Load on HVAC Systems Due to Leakage of Air – New Design to Overcome the Issue

Load on HVAC Systems Due to Leakage of Air – New Design to Overcome the Issue

David Meadows, the CEO of Advanced Design LLC, has proposed a new building design, capable of reducing HVAC energy loads by as much as 60%. He did a thorough analysis of heating and cooling loads, and came across some interesting discoveries.

The heat emitted from humans does not make a notable contribution to air conditioning costs; in fact, in winters, this heat helps maintain the room at a comfortable temperature. So why is still so much heat lost, forcing air conditioning systems to work harder and incurring greater costs? Air leakage is the primary culprit.

The Building Code Specifications

The building codes require that every construction should have four air turnovers in 60 minutes. The HVAC system should also bring in about 25 cubic feet of air for every person in every minute.   Now let’s determine these calculations for a building that takes up an area of 2000 square feet and is 10 feet high.  This means that the building should have 2000 x 10 x 4 air turnovers in every hour. For 5 residents, the HVAC system should bring in 15 x 5 x 60 cubic feet of air per hour. Adding the numbers, the building requires 84,500 cubic feet of air per hour.

Considering Florida, this much air can also bring in 507 pounds of water in the form of humidity that is removed with 5 tons of air conditioning or around 2,.5 turns for  a building with an area of 1,000 square meters. A standard building design uses an air conditioning system of 1 ton for an area of 300 square feet.  This totals to around 6.67 tons of conditioned air, without considering additional heat from the sun, people, equipment or lights.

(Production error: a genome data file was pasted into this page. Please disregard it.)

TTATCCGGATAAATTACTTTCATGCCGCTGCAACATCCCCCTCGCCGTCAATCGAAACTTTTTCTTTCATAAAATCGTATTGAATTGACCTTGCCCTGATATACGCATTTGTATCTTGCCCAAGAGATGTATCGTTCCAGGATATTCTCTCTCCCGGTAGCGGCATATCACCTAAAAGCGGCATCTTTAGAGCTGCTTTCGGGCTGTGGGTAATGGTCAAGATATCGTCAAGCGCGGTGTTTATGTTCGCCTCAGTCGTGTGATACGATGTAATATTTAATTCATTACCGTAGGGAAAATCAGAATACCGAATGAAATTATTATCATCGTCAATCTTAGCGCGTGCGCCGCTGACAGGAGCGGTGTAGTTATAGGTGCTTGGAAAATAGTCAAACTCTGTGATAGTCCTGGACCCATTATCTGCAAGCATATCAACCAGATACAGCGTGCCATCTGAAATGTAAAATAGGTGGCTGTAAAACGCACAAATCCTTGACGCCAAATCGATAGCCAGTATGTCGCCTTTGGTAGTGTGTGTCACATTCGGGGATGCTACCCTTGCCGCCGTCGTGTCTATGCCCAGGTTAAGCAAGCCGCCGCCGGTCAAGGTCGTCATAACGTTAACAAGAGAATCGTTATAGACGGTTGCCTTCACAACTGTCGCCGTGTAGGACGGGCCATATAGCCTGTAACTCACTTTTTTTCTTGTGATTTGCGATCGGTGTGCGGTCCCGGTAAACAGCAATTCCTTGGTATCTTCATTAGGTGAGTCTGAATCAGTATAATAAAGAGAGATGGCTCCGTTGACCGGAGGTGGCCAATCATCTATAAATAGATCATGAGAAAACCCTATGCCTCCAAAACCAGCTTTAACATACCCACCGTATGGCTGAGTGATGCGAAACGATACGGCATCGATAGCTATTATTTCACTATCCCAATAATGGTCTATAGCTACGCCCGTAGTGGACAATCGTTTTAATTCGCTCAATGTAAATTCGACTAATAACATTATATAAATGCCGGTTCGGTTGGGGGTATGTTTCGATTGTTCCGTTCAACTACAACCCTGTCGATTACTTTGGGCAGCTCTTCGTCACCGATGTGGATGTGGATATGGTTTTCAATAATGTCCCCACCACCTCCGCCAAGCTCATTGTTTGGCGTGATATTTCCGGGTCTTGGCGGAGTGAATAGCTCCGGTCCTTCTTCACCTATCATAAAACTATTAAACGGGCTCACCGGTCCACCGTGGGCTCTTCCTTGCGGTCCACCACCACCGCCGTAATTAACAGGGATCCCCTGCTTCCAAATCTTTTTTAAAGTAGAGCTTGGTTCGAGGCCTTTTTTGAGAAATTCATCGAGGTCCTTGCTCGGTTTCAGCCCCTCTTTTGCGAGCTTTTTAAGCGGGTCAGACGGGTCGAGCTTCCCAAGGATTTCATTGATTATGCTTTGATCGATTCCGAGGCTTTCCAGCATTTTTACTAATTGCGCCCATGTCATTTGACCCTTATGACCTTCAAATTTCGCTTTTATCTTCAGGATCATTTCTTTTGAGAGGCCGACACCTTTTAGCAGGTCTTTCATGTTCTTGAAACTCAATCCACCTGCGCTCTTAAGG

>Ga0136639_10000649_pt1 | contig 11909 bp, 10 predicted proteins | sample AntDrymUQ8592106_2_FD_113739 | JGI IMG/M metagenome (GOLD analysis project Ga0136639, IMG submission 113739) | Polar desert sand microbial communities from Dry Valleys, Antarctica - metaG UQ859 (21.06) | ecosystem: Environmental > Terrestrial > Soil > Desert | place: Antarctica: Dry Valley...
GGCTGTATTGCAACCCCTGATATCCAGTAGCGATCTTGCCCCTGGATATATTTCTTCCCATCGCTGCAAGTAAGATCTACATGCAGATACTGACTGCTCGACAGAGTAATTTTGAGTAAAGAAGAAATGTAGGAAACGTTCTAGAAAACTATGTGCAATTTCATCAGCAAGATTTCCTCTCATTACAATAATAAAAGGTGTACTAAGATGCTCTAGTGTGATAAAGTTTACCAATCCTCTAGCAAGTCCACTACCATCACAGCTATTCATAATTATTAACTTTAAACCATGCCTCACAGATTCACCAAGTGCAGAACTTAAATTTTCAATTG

What do all these numbers tell us? A standard air conditioning system is incapable of handling heat load on a hot day.

David Meadows Proposed Idea

David Meadows has suggested that the only air allowed to enter a building should be through open doors, and all other entry points should be sealed tightly. This significantly reduces the load on HVAC systems, requiring only 5 tons of air conditioning. Meadows has developed methods that pressurize and seal a building, allowing only 0.5 air turnovers in an hour. The requirements laid forth by building regulations appear to be faulty, and Meadows is working to get the building codes modified.

 

 

 

 

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